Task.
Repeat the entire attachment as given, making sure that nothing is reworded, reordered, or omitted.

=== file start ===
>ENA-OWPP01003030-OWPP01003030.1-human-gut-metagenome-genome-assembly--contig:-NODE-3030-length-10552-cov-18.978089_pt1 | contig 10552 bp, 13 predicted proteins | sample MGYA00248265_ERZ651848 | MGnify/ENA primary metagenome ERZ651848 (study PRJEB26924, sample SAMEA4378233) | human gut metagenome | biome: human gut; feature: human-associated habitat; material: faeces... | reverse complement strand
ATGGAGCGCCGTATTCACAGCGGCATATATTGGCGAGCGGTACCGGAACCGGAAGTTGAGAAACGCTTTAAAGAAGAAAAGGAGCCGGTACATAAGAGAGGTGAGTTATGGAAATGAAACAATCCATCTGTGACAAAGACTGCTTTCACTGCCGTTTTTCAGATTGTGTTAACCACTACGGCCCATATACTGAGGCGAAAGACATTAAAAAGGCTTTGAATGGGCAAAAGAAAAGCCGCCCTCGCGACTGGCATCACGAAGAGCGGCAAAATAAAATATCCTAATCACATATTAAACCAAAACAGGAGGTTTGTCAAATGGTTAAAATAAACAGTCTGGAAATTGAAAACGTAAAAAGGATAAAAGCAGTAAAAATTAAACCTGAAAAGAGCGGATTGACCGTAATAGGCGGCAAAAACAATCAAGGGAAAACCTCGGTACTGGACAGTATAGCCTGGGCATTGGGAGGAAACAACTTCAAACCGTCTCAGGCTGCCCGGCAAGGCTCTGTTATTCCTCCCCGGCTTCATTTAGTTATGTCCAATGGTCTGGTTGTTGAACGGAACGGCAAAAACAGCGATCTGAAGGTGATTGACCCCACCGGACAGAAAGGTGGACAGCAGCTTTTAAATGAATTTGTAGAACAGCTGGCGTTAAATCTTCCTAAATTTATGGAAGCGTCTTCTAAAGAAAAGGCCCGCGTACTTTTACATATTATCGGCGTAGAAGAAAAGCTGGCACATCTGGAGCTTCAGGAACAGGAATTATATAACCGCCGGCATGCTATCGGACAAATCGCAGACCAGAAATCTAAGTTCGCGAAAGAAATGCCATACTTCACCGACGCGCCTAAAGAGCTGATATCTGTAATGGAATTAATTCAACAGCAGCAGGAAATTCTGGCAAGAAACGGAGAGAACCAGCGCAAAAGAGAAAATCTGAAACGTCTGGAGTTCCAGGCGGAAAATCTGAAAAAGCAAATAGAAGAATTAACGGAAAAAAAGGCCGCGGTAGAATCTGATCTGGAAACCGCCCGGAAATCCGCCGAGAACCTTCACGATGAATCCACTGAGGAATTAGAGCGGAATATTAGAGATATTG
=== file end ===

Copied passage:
>ENA-OWPP01003030-OWPP01003030.1-human-gut-metagenome-genome-assembly--contig:-NODE-3030-length-10552-cov-18.978089_pt1 | contig 10552 bp, 13 predicted proteins | sample MGYA00248265_ERZ651848 | MGnify/ENA primary metagenome ERZ651848 (study PRJEB26924, sample SAMEA4378233) | human gut metagenome | biome: human gut; feature: human-associated habitat; material: faeces... | reverse complement strand
ATGGAGCGCCGTATTCACAGCGGCATATATTGGCGAGCGGTACCGGAACCGGAAGTTGAGAAACGCTTTAAAGAAGAAAAGGAGCCGGTACATAAGAGAGGTGAGTTATGGAAATGAAACAATCCATCTGTGACAAAGACTGCTTTCACTGCCGTTTTTCAGATTGTGTTAACCACTACGGCCCATATACTGAGGCGAAAGACATTAAAAAGGCTTTGAATGGGCAAAAGAAAAGCCGCCCTCGCGACTGGCATCACGAAGAGCGGCAAAATAAAATATCCTAATCACATATTAAACCAAAACAGGAGGTTTGTCAAATGGTTAAAATAAACAGTCTGGAAATTGAAAACGTAAAAAGGATAAAAGCAGTAAAAATTAAACCTGAAAAGAGCGGATTGACCGTAATAGGCGGCAAAAACAATCAAGGGAAAACCTCGGTACTGGACAGTATAGCCTGGGCATTGGGAGGAAACAACTTCAAACCGTCTCAGGCTGCCCGGCAAGGCTCTGTTATTCCTCCCCGGCTTCATTTAGTTATGTCCAATGGTCTGGTTGTTGAACGGAACGGCAAAAACAGCGATCTGAAGGTGATTGACCCCACCGGACAGAAAGGTGGACAGCAGCTTTTAAATGAATTTGTAGAACAGCTGGCGTTAAATCTTCCTAAATTTATGGAAGCGTCTTCTAAAGAAAAGGCCCGCGTACTTTTACATATTATCGGCGTAGAAGAAAAGCTGGCACATCTGGAGCTTCAGGAACAGGAATTATATAACCGCCGGCATGCTATCGGACAAATCGCAGACCAGAAATCTAAGTTCGCGAAAGAAATGCCATACTTCACCGACGCGCCTAAAGAGCTGATATCTGTAATGGAATTAATTCAACAGCAGCAGGAAATTCTGGCAAGAAACGGAGAGAACCAGCGCAAAAGAGAAAATCTGAAACGTCTGGAGTTCCAGGCGGAAAATCTGAAAAAGCAAATAGAAGAATTAACGGAAAAAAAGGCCGCGGTAGAATCTGATCTGGAAACCGCCCGGAAATCCGCCGAGAACCTTCACGATGAATCCACTGAGGAATTAGAGCGGAATATTAGAGATATTG